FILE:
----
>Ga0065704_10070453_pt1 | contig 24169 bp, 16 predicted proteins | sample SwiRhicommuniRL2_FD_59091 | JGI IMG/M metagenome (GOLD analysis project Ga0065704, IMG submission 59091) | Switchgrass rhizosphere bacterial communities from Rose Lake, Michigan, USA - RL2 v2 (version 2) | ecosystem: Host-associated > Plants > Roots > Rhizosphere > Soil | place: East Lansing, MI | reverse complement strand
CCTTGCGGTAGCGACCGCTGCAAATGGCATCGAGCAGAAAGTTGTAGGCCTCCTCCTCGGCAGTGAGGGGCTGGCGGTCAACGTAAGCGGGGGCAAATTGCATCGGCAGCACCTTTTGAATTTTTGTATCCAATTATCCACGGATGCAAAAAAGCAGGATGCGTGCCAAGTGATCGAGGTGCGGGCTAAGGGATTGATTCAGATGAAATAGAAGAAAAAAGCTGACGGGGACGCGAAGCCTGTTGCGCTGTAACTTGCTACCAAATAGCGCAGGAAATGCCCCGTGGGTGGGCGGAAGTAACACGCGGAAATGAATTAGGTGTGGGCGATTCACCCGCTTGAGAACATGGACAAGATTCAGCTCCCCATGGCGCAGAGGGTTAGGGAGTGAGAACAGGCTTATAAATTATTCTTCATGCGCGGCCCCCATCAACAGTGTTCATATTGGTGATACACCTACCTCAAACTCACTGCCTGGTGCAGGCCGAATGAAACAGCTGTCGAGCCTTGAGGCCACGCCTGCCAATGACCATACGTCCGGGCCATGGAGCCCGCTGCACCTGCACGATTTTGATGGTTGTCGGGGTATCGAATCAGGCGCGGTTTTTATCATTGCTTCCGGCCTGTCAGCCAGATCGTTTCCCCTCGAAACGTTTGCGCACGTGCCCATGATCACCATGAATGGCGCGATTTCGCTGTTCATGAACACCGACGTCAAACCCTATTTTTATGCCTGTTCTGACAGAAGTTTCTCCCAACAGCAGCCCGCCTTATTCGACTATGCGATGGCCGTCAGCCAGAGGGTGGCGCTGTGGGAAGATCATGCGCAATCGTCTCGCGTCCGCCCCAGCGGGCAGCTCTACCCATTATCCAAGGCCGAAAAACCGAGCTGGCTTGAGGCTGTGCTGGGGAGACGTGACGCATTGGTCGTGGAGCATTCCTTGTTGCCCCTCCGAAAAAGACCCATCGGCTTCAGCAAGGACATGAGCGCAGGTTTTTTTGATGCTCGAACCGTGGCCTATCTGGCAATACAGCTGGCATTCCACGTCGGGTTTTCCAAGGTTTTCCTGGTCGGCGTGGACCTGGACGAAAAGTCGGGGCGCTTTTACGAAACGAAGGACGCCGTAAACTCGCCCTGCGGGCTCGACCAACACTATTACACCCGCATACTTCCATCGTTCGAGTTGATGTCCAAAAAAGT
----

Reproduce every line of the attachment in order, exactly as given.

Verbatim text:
>Ga0065704_10070453_pt1 | contig 24169 bp, 16 predicted proteins | sample SwiRhicommuniRL2_FD_59091 | JGI IMG/M metagenome (GOLD analysis project Ga0065704, IMG submission 59091) | Switchgrass rhizosphere bacterial communities from Rose Lake, Michigan, USA - RL2 v2 (version 2) | ecosystem: Host-associated > Plants > Roots > Rhizosphere > Soil | place: East Lansing, MI | reverse complement strand
CCTTGCGGTAGCGACCGCTGCAAATGGCATCGAGCAGAAAGTTGTAGGCCTCCTCCTCGGCAGTGAGGGGCTGGCGGTCAACGTAAGCGGGGGCAAATTGCATCGGCAGCACCTTTTGAATTTTTGTATCCAATTATCCACGGATGCAAAAAAGCAGGATGCGTGCCAAGTGATCGAGGTGCGGGCTAAGGGATTGATTCAGATGAAATAGAAGAAAAAAGCTGACGGGGACGCGAAGCCTGTTGCGCTGTAACTTGCTACCAAATAGCGCAGGAAATGCCCCGTGGGTGGGCGGAAGTAACACGCGGAAATGAATTAGGTGTGGGCGATTCACCCGCTTGAGAACATGGACAAGATTCAGCTCCCCATGGCGCAGAGGGTTAGGGAGTGAGAACAGGCTTATAAATTATTCTTCATGCGCGGCCCCCATCAACAGTGTTCATATTGGTGATACACCTACCTCAAACTCACTGCCTGGTGCAGGCCGAATGAAACAGCTGTCGAGCCTTGAGGCCACGCCTGCCAATGACCATACGTCCGGGCCATGGAGCCCGCTGCACCTGCACGATTTTGATGGTTGTCGGGGTATCGAATCAGGCGCGGTTTTTATCATTGCTTCCGGCCTGTCAGCCAGATCGTTTCCCCTCGAAACGTTTGCGCACGTGCCCATGATCACCATGAATGGCGCGATTTCGCTGTTCATGAACACCGACGTCAAACCCTATTTTTATGCCTGTTCTGACAGAAGTTTCTCCCAACAGCAGCCCGCCTTATTCGACTATGCGATGGCCGTCAGCCAGAGGGTGGCGCTGTGGGAAGATCATGCGCAATCGTCTCGCGTCCGCCCCAGCGGGCAGCTCTACCCATTATCCAAGGCCGAAAAACCGAGCTGGCTTGAGGCTGTGCTGGGGAGACGTGACGCATTGGTCGTGGAGCATTCCTTGTTGCCCCTCCGAAAAAGACCCATCGGCTTCAGCAAGGACATGAGCGCAGGTTTTTTTGATGCTCGAACCGTGGCCTATCTGGCAATACAGCTGGCATTCCACGTCGGGTTTTCCAAGGTTTTCCTGGTCGGCGTGGACCTGGACGAAAAGTCGGGGCGCTTTTACGAAACGAAGGACGCCGTAAACTCGCCCTGCGGGCTCGACCAACACTATTACACCCGCATACTTCCATCGTTCGAGTTGATGTCCAAAAAAGT